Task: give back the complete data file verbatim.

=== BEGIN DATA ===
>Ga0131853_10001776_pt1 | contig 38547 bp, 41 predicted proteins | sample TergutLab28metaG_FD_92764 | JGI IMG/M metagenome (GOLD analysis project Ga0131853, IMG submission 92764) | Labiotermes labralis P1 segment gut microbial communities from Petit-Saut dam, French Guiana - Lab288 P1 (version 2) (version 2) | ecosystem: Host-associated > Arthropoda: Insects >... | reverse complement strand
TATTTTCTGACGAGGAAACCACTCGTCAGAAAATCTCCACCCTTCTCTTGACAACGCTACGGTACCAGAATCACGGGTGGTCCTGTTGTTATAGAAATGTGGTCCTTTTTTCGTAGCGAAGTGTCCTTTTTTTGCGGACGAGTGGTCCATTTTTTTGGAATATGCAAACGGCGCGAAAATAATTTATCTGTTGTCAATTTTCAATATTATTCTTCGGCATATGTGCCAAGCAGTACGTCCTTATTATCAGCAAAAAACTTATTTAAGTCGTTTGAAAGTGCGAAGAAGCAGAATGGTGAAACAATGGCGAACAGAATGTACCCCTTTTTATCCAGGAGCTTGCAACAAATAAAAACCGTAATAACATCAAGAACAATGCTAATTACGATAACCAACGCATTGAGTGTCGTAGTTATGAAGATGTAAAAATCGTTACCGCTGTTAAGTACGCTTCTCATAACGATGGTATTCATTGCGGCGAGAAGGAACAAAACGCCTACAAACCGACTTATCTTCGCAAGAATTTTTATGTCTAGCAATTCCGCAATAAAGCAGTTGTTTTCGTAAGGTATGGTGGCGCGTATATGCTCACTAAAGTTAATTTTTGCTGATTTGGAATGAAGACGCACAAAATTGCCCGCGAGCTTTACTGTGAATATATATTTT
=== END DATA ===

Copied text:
>Ga0131853_10001776_pt1 | contig 38547 bp, 41 predicted proteins | sample TergutLab28metaG_FD_92764 | JGI IMG/M metagenome (GOLD analysis project Ga0131853, IMG submission 92764) | Labiotermes labralis P1 segment gut microbial communities from Petit-Saut dam, French Guiana - Lab288 P1 (version 2) (version 2) | ecosystem: Host-associated > Arthropoda: Insects >... | reverse complement strand
TATTTTCTGACGAGGAAACCACTCGTCAGAAAATCTCCACCCTTCTCTTGACAACGCTACGGTACCAGAATCACGGGTGGTCCTGTTGTTATAGAAATGTGGTCCTTTTTTCGTAGCGAAGTGTCCTTTTTTTGCGGACGAGTGGTCCATTTTTTTGGAATATGCAAACGGCGCGAAAATAATTTATCTGTTGTCAATTTTCAATATTATTCTTCGGCATATGTGCCAAGCAGTACGTCCTTATTATCAGCAAAAAACTTATTTAAGTCGTTTGAAAGTGCGAAGAAGCAGAATGGTGAAACAATGGCGAACAGAATGTACCCCTTTTTATCCAGGAGCTTGCAACAAATAAAAACCGTAATAACATCAAGAACAATGCTAATTACGATAACCAACGCATTGAGTGTCGTAGTTATGAAGATGTAAAAATCGTTACCGCTGTTAAGTACGCTTCTCATAACGATGGTATTCATTGCGGCGAGAAGGAACAAAACGCCTACAAACCGACTTATCTTCGCAAGAATTTTTATGTCTAGCAATTCCGCAATAAAGCAGTTGTTTTCGTAAGGTATGGTGGCGCGTATATGCTCACTAAAGTTAATTTTTGCTGATTTGGAATGAAGACGCACAAAATTGCCCGCGAGCTTTACTGTGAATATATATTTT